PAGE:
Why Top-Down Structures and Excellent Teaching Don’t Mix

Carnegie Offers a Hopeful Alternative

By Deborah Meier

“A Nation Prepared” the report of the Carnegie Corporation on teaching as a profession, speaks very strongly to many of the issues school people are concerned about today. It is an effort, according to its director Marc Tucker, to “work out ways in which teachers will have much more to say about how schools operate than they do now.” {Education Week, 3/25/87). It stresses the argument that what is needed is not more of the same, just tougher standards — but different forms of learning that put the focus on students as thinkers. It is a report on redesign, on changing the view of teachers from at best high-level technicians with little control over what and how their schools and classrooms operate, to a vision of schools as collaboratively run institutions. The- report, in short, raises some of the right questions at the right time; when most of the reforms being put into operation are moving in exactly the opposite direction, further eroding teacher autonomy.

“A Nation Prepared” should be applauded for acknowledging that any effort to reform the schools must first and foremost involve teachers, and involve them as decision makers. The report presents a vignette of what such a school might be like someday in the future. The school of the future described in the Report is a collegial model where teachers work together toward common goals. The curriculum is designed by the teachers and the school operates on a flexible schedule organized by the staff.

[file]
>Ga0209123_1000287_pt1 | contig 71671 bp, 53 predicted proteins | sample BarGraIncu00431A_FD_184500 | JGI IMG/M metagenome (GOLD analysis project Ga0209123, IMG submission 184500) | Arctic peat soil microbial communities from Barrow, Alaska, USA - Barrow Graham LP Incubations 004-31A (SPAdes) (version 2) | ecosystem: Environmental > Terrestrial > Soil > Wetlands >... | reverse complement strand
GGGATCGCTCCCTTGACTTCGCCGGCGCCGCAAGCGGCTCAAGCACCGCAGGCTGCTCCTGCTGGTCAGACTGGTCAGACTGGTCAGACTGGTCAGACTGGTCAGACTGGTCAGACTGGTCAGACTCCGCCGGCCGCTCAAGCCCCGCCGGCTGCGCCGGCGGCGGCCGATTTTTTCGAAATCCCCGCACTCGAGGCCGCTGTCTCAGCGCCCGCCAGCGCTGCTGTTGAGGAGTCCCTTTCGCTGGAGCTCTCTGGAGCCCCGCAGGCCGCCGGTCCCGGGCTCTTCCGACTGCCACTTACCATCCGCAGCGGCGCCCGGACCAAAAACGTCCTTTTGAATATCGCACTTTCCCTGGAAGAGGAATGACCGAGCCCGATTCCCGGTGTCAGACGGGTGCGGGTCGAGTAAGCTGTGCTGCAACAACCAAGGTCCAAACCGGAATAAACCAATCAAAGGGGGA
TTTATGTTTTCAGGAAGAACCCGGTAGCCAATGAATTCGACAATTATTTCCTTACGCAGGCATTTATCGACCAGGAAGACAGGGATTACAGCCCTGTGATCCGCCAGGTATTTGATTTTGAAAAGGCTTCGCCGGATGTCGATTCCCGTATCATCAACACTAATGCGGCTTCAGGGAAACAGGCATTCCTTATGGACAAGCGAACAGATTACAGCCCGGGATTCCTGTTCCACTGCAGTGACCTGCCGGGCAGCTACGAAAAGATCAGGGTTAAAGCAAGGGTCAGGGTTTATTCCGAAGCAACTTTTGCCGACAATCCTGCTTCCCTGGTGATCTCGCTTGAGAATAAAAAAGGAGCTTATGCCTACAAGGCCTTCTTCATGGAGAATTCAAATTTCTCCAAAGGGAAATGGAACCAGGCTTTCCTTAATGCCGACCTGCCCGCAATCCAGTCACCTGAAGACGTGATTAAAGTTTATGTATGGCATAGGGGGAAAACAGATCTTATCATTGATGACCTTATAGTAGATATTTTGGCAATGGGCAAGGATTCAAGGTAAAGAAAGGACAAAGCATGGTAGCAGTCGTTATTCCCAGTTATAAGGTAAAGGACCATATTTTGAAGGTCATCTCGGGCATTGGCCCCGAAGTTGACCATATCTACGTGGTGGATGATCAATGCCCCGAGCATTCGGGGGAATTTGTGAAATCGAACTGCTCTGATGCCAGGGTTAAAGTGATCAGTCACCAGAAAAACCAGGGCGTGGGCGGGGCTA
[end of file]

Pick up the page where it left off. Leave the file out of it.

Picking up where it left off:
There are (naturally) contradictions in the report and in its recommendations for reform. Its significance, I believe, lies not, however, in these contradictions, but in the extent to which it departs from the rhetoric of the past decade in favor of non standardization, experimentation and collegiality.

Contradictions in Report

What are the contradictions? One example is found in the very same vignette that so attractively describes this collegial and intellectually purposeful environment. We join a-faculty that would enhance student achievement, keeping in mind the goals set by the parents and community, as well as its own knowledge of students’ needs. In the midst of this discourse the discussion shifts to figuring out how to maximize staff bonuses based on a productivity model that ties staff salaries to student achievement test scores! “If they set the objectives too low, they might be easily accomplished, then the teachers’ bonuses would be commensurately low. Achievement of ambitious objectives would bring substantial rewards under their bonus plan, but none at all if they were not met”

It is difficult to believe these same teachers, who have so much autonomy and control over their workplace, would participate in this kind of cynical calculation and be willing to accept such a shoddy method of assessing achievement.

Top Down Structure Demeans Profession